Passer-by killed by trailer’s swinging side panel in Wrexham
Oct 16 2007 by Steve Bagnall, Daily Post
A MOTORIST whose trailer hit and fatally injured a pedestrian yesterday went on trial for causing death by dangerous driving.
Mold Crown Court heard how a man was struck by the side panel of the trailer which swung open as it was being towed on Wrexham industrial estate.
Victim Damon Harry Palmer was thrown up into the air by the impact.
Mr Palmer, 57, from Stoke-on-Trent, a team leader with an insulation company, had driven to the industrial estate for a training day.
He had just arrived but as he parked his car in Abbey Road and got out, he was struck by the side panel of the twin axle Ivor Williams trailer being towed by a Chrysler Voyager driven by OIiver.
The accident left him with “serious and unsurvivable head injuries” in a pool of blood and he died a short time later in hospital.
Driver Rupert Oliver, 66, an inventor and former Wrexham businessman, now of The Residence at Kenchester near Hereford, denies causing death by dangerous driving.
Prosecuting barrister Simon Medland told a jury at Mold Crown Court that the side mesh panel of the trailer opened up like a substantial door.
The defendant was oblivious to the opening and closing of the panel on the trailer behind him, pulled out to overtake, and the panel came into contact with Mr Palmer’s head “causing appalling injuries.”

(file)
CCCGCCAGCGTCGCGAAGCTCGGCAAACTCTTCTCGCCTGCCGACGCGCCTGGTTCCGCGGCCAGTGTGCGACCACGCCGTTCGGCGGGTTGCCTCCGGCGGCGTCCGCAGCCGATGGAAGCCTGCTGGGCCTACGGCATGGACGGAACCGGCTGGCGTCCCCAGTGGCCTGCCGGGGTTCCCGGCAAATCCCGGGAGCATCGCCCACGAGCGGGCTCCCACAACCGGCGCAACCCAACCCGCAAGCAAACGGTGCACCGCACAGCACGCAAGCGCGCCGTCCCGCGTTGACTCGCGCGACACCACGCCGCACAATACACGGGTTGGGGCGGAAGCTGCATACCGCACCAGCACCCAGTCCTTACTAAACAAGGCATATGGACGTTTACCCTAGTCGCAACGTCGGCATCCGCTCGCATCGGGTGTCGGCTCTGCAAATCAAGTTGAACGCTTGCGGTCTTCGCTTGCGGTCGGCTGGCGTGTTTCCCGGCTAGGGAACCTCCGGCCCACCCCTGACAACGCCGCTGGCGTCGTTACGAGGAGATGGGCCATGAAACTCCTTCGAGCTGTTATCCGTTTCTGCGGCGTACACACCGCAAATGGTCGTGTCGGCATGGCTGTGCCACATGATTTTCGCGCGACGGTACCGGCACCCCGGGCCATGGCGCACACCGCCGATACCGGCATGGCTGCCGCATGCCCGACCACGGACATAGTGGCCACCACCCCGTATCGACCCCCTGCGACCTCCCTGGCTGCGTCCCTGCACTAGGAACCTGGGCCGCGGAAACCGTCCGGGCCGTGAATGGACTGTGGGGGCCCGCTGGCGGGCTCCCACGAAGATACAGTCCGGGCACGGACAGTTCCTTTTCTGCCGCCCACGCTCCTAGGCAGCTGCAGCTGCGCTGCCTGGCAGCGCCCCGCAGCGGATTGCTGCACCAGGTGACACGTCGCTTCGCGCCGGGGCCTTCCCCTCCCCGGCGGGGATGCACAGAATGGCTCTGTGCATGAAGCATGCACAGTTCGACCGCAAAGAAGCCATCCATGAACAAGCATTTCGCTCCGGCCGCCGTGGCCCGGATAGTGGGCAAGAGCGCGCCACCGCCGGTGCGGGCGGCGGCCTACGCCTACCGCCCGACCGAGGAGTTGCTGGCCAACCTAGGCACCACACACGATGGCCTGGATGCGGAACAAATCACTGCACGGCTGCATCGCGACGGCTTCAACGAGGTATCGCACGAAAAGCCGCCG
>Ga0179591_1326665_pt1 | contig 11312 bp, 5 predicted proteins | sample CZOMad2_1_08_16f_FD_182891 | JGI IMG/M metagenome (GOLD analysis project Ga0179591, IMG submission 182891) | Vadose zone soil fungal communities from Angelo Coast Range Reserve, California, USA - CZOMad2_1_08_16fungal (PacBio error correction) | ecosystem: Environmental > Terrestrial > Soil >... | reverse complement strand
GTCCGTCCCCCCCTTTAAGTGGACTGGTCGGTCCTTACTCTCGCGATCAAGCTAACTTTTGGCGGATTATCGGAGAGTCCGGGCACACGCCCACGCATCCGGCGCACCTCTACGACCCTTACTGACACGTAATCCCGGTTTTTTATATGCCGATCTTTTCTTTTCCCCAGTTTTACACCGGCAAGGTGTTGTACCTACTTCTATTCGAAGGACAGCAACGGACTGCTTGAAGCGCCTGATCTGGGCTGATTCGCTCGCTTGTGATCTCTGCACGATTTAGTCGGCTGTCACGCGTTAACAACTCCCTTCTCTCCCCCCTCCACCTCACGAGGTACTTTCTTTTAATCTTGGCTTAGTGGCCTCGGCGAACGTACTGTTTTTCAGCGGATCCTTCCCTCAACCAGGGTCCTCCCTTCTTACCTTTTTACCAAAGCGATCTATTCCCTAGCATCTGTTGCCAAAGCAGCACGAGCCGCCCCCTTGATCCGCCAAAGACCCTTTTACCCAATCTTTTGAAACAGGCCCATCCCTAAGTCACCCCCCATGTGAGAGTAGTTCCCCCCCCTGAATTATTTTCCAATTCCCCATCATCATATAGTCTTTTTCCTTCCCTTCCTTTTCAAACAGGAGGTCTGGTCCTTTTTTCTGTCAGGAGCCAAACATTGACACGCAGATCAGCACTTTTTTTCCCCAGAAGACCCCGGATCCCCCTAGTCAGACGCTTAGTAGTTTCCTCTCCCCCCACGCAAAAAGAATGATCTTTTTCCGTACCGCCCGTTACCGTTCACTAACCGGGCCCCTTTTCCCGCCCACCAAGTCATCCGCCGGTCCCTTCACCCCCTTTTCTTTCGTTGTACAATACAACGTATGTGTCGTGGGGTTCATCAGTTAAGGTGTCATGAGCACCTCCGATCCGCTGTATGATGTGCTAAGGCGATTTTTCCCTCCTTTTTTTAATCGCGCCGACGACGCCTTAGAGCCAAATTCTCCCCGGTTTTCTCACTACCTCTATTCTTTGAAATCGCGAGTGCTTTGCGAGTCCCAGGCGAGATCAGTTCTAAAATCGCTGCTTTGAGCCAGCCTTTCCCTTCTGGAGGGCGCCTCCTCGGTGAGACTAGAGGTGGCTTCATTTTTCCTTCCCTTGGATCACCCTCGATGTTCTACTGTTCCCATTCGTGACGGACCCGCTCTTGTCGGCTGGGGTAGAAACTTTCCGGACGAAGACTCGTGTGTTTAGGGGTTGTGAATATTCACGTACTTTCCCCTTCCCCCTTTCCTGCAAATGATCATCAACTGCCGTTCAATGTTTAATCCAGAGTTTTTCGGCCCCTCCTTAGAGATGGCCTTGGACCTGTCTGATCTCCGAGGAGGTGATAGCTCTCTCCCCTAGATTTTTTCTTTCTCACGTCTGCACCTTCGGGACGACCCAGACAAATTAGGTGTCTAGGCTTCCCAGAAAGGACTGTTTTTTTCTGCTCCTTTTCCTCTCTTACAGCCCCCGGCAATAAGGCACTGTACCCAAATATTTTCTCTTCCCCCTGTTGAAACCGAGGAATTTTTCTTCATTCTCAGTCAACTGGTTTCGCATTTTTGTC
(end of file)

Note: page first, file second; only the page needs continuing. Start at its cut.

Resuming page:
He was spun into the air, dropped to the road unconscious, and died half an hour later in hospital despite efforts to save him.
Mr Medland told the jury that there was no criticism of the defendant’s actual driving, but he was driving a dangerous vehicle – a trailer which had a substantial panel flapping about.
It was the prosecution case that the trailer should have been properly checked before the journey began a short time earlier, or at least he should have seen the side-panel flapping about before the fatal collision occurred.
As well as hitting Mr Palmer, the side panel rode up his blue Rover car, shunting it forward, and causing a passenger in the car to suffer a head injury.
Oliver claimed that he checked the trailer about two hours before he drove from his former company, SPI, on the Spectrum Industrial Estate.
An inventor who has spent a lifetime designing children’s play equipment, had been removing his experimental children’s play kit from a yard in Denbigh which was being closed down.
The previous night he took a load from Denbigh to SPI to store the items there. He left the vehicle and trailer overnight.
The following morning he had driven just half a mile intending to return to Denbigh when the accident occurred.
In a police interview, he said it was the most horrible thing that had ever happened to him, and he felt awful.
He said that he had driven for 50 years, was experienced in towing trailers, and always checked everything.
Forensic vehicle examiner Gary Roberts said in his view the two spring pins on the front edge of the side panel were not in place.
Defending barrister Stuart Driver said it was accepted that the bottom pin was not in place but suggested that the top one was, but that it was not properly secured by the spring.
The trial before Judge John Rogers QC is proceeding.